Lowe interjected some humorous asides during “Trained Her to Love Me,” in which the narrator (presumably not the real-life Nick Lowe) outlines his method of getting women to fall in love with him just so he can break their hearts. “Oh, that’s unforgivable,” Lowe said, to laughter in the crowd.

Lowe’s forthcoming release is a Christmas record, and when he introduced a song from him, he hastened to say: “I can feel you all tensing up, but don’t worry — I’m going to play you the least Christmasy tune.” And in fact, the song — “A Dollar Short of Happy,” which he co-wrote with Ry Cooder — sounded just fine in October.

Lowe added an intro with an Elvis Presley-esque flourish to “I Knew the Bride (When She Used to Rock ‘n’ Roll),” freshening up a song that had started to seem like a cliche after all of the radio play it got.

As he started his encore, Lowe remarked that Chicago was the first place where his old band Rockpile “took off,” which led him to play one of his songs with that band, “When I Write the Book.” Then came his classic, “(What’s So Funny ‘Bout) Peace, Love and Understanding,” which was just as touching as ever. And finally, a new song, “Tokyo Bay,” which he has been playing in concerts since last year.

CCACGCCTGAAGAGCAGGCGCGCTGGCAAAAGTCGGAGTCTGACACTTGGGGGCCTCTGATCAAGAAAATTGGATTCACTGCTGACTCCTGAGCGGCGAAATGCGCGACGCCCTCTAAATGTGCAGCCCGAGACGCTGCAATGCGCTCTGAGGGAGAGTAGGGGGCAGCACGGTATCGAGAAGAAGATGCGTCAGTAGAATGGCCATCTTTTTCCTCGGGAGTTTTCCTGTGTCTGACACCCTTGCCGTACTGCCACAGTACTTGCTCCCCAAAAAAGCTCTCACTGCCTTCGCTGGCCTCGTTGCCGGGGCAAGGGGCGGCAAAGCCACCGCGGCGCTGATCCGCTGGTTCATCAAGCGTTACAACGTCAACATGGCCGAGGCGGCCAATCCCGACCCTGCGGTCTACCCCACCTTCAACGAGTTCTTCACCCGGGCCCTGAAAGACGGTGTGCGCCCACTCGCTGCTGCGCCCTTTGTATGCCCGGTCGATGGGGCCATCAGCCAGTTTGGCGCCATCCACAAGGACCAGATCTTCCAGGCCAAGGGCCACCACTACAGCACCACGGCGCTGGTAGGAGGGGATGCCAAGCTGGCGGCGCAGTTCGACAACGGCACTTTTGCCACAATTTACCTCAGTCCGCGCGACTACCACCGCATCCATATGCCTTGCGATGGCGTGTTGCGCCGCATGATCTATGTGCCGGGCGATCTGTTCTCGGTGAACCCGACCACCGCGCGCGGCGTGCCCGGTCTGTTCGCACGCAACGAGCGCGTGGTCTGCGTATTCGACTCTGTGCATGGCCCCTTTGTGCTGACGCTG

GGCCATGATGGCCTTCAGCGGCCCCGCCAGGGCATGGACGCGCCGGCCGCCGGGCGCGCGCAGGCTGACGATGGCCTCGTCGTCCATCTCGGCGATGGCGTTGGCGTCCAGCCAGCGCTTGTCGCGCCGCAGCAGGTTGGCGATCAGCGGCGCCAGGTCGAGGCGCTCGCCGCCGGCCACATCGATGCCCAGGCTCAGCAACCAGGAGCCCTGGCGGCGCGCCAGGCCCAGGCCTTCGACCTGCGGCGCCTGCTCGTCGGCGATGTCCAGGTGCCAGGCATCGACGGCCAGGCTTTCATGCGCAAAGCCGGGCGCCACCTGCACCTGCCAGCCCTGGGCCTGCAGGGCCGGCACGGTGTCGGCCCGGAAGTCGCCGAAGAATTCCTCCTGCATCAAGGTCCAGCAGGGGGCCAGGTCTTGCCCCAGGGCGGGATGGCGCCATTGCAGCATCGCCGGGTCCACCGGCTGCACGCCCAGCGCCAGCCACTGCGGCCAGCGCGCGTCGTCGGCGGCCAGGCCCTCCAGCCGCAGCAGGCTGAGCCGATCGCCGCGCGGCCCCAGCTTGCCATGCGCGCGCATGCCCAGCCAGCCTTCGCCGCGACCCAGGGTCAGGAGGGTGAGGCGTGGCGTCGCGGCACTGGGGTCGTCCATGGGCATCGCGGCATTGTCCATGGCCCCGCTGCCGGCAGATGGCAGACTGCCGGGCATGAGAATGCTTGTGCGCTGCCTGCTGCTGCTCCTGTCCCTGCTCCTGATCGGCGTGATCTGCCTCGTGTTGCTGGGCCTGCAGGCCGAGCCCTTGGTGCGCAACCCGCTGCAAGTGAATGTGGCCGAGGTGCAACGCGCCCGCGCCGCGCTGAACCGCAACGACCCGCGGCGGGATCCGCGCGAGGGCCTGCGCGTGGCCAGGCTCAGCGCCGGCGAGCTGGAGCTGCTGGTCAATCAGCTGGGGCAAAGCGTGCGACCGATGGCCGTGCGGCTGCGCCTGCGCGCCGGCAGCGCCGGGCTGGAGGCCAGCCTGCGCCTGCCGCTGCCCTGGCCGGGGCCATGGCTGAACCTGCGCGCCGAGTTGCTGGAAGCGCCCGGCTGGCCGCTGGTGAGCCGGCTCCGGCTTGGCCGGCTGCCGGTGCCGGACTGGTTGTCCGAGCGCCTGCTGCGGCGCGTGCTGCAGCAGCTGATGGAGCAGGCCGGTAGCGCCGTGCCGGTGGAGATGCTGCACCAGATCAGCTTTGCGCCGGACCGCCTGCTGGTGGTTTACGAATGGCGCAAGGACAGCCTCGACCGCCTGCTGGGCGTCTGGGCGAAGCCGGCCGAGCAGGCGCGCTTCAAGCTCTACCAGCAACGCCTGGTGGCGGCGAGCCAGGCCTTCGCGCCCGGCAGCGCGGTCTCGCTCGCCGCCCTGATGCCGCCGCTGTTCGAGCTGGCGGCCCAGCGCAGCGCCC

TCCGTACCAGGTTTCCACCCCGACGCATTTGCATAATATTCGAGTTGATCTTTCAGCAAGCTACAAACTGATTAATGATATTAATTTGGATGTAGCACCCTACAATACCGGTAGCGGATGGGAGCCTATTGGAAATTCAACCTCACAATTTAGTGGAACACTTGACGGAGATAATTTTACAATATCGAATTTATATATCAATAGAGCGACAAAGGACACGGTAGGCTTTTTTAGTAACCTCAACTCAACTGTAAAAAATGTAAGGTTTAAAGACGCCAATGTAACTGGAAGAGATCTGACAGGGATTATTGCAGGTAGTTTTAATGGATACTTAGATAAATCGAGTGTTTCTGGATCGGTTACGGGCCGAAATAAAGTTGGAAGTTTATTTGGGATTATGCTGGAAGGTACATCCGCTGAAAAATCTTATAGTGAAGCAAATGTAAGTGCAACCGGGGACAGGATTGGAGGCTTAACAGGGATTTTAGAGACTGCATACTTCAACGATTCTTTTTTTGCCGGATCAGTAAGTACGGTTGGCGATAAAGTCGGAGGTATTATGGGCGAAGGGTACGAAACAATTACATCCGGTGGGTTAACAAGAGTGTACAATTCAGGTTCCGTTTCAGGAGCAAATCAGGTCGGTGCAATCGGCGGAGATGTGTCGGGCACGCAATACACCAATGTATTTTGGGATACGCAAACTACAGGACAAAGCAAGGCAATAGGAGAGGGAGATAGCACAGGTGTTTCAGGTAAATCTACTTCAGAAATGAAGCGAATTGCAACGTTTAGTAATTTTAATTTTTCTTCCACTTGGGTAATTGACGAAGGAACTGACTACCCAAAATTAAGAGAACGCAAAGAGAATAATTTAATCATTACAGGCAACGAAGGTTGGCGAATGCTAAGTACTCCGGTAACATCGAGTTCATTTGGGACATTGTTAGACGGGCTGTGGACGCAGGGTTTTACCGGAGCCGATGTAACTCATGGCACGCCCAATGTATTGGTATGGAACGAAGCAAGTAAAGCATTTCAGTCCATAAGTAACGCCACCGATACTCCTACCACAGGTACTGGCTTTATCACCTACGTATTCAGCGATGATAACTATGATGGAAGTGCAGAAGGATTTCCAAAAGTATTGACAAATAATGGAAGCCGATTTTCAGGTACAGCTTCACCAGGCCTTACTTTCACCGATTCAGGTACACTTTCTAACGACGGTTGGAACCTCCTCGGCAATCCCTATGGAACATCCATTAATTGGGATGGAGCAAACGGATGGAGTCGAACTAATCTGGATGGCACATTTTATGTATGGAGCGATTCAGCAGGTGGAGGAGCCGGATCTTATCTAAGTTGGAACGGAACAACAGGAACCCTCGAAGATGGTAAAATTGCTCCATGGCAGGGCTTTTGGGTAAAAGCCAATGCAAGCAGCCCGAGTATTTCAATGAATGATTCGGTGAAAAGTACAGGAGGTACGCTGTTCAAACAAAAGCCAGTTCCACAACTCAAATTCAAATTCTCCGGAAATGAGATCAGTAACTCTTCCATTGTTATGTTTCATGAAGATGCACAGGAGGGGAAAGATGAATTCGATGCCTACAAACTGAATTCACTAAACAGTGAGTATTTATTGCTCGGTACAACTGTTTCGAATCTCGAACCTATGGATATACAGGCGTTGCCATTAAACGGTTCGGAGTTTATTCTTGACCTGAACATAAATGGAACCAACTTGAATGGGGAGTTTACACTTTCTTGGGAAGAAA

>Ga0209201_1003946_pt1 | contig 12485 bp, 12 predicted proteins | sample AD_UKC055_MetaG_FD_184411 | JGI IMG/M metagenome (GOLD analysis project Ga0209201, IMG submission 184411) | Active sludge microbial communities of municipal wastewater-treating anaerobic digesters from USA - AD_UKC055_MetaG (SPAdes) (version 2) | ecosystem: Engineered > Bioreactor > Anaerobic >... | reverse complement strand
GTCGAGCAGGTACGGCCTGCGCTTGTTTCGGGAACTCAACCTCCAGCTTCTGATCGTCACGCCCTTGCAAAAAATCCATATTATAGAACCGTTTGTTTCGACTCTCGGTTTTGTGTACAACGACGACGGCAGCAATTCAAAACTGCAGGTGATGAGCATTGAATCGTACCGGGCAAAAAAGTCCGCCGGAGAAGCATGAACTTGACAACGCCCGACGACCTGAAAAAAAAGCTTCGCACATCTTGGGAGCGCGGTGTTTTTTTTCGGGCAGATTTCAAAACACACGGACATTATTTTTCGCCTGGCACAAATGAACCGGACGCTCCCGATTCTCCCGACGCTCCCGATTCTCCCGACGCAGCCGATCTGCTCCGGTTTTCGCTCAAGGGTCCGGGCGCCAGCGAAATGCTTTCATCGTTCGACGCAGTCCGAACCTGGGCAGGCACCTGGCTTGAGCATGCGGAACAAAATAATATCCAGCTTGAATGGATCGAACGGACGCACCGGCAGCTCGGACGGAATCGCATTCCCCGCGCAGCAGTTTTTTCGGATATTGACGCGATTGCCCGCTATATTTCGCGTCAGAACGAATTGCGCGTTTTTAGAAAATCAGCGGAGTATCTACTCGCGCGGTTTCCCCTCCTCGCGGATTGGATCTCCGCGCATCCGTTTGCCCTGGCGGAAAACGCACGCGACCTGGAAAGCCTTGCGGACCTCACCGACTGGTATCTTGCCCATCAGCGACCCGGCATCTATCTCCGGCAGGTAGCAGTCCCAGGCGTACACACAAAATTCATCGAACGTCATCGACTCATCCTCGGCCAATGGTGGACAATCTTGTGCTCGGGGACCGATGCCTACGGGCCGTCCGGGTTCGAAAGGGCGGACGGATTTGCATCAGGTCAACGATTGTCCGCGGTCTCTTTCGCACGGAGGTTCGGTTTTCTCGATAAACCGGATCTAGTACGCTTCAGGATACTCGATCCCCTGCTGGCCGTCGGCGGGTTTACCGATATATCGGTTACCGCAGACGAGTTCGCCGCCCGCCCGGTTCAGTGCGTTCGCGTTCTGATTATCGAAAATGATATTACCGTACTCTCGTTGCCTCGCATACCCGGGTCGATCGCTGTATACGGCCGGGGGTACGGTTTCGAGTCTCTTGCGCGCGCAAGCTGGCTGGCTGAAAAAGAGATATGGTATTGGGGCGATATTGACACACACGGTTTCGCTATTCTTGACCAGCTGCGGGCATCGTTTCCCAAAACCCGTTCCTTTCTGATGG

SET LIST: Where’s My Everything / Heart / Long Limbed Girl / Ragin’ Eyes / Rome Wasn’t Built in a Day / She’s Got Soul / Lately I’ve Let Things Slide / Has She Got a Friend? / Trained Her to Love Me / I Live on a Battlefield / A Dollar Short of Happy / Cruel to be Kind / Raining Raining / Traveling Light / Stoplight Roses / Sensitive Man / Somebody Cares for Me / House for Sale / Without Love / I Knew the Bride (When She Used to Rock ‘n’ Roll) / ENCORE: When I Write the Book / (What’s So Funny ‘Bout) Peace, Love and Understanding / Tokyo Bay